kids

'The text I got at my office Christmas party that no parent wants to receive.'

It was the Mamamia office Christmas party last night, and I’d been looking forward to it for ages.

Babysitter booked six weeks ago? Check. Approximately $700 put aside for said babysitter so I could enjoy myself with my colleagues for a few hours? Check. Impractical yet highly Christmassy dress and even more impractical shoes sorted? Check.

At 7pm on the night, I was frocked up, and ready to rock ‘n’ roll.

“See ya, wouldn’t want to be ya,” I thought, as I waved goodbye to my 11-year-old, Winston, and his babysitter, and ran as fast as my ridiculous high heels would let me towards my Uber.

A mere extra 30 minutes on top of the 10 minutes it should have taken to drive into the city, including a trip back and forth over the Harbour Bridge, I arrived at the venue in Circular Quay. Party time.

My son was also excited, because an evening with his babysitter always meant a trip to McDonald’s, and a fun time with someone whom he loves and who’s amazing with kids. They were both under strict instructions for Winston to have a bedtime of 9pm, because it was a school night. And also, because I didn’t want a curfew, because I’m an adult, dammit.

So, we were all set… or, we should have been. A mere one hour and forty-four minutes after I left the house, and an hour since I got to the party, I received a text message no parent ever wants to get.

“Are you coming home now?” my kid asked.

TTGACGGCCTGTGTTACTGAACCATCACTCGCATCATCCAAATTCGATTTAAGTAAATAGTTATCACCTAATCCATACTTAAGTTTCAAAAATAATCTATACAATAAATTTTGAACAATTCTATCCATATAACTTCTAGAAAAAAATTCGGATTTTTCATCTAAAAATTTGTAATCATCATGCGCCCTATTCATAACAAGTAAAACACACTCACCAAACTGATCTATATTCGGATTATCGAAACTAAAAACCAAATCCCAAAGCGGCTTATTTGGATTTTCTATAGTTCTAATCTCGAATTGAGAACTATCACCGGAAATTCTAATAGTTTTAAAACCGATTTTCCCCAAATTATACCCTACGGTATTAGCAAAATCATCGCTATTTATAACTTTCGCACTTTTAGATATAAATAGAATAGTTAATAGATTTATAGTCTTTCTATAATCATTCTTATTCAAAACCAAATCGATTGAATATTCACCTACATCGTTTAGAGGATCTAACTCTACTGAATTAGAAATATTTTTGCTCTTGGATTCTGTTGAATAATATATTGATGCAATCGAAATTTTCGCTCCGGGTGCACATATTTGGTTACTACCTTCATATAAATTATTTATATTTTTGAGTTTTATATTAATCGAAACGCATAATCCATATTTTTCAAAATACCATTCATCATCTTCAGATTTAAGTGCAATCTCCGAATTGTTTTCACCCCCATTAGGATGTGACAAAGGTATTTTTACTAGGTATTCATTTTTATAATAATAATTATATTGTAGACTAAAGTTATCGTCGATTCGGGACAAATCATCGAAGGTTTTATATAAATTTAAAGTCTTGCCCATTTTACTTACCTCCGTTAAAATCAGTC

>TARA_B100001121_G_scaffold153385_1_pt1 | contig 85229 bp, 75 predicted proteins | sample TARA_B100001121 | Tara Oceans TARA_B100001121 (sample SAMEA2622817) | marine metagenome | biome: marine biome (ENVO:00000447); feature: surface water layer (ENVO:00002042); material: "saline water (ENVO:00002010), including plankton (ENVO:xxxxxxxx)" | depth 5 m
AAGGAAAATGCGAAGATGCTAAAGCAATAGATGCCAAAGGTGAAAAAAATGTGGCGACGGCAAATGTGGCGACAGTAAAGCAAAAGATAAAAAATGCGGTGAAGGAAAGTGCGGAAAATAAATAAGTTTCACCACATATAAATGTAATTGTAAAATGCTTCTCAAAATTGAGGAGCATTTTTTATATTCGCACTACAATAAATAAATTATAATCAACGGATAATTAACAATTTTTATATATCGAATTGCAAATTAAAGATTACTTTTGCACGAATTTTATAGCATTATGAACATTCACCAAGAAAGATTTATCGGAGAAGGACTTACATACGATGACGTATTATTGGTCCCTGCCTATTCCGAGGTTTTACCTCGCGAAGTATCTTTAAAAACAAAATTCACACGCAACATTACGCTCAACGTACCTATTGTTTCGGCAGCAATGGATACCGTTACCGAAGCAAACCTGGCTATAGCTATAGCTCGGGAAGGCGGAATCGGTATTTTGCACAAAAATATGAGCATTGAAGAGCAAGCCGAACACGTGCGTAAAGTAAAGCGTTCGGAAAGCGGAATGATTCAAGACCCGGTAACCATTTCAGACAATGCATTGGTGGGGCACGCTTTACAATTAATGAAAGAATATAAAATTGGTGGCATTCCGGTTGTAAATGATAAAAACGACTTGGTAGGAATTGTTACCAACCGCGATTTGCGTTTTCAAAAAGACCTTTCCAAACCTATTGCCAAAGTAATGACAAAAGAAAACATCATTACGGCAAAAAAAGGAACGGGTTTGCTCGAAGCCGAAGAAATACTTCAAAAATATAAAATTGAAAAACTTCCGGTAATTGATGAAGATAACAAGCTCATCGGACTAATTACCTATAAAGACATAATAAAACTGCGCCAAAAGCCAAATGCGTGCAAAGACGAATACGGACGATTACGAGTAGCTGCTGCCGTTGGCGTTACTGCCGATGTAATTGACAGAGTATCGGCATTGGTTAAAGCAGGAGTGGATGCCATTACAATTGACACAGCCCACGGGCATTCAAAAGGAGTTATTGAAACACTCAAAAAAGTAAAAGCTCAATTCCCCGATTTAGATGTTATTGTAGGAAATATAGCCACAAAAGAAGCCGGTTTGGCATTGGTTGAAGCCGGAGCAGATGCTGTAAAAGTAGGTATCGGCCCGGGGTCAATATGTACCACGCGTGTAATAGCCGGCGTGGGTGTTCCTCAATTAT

Yes, one of those texts.

FTLOG. Image: supplied.

Oh, honey, no. Please don't kill mummy's vibe.

I was more than a little surprised: was I not clear that I was going out for the night? And that I would not be home for hours? This was an 11 year-old-child, who is accustomed to me having a life occasionally. It's not like I never go out... I do so, regularly. So I was a little... confused.

My mummy guilt was starting to kick in (yes, yes, it doesn't take much), and a few thoughts crossed my mind: had something gone wrong at home? Should I call?

As I stood there with my phone, my colleagues around me wanted to know what was happening. I showed them - and they had quite a different response.

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"Oh, no! Mummy's not coming home for quite some time!" they all yelled in unison, laughing at the innocent question. And in that moment, I relaxed and saw the situation for what it was: a kid who was missing his mum.

I texted back and explained again that I would be out until quite late, and he needed to get to bed. Was everything Ok? Yes, he assured me. He was watching a show we usually watch together, and it made him miss me. Which is all very lovely, but... not quite enough to make me come home at that moment.

Then one of my workmates grabbed my phone to send Winston a video of herself and another colleague explaining the following:

"Hi Winston! Mummy's not coming home right now. She's having a few wines. She's having a fun time. She loves you very much."

For obvious/legal reasons, I can't show you the full video. The group was... merry. But they did offer some sage advice to my son.

"Don't do drugs. Don't get in cars with strangers. Good night."

Winston's response to the video text was an admittedly appropriate: "WTF".

And then, there was a little more back and forth about precisely what time I would be home... but, finally, the kid realised I was not coming home to watch Netflix with him. The texting stopped, and I enjoyed a very civilised evening.

So what did I learn from this experience? Just when you think you've got things sorted as a parent, kids happen.

But you know what I also realised? I'm going to remember this story fondly one day, when the exact same situation will be reversed, except it will be 2am, he'll be 15, I'll be terrified and frantically tracking his phone to find out if he's alive.

Ah, kids. They really are the gift that keeps on giving.

If you'd like to hear more from Nama Winston, check out her stories, and subscribe to her weekly Mamamia Parents newsletter here.

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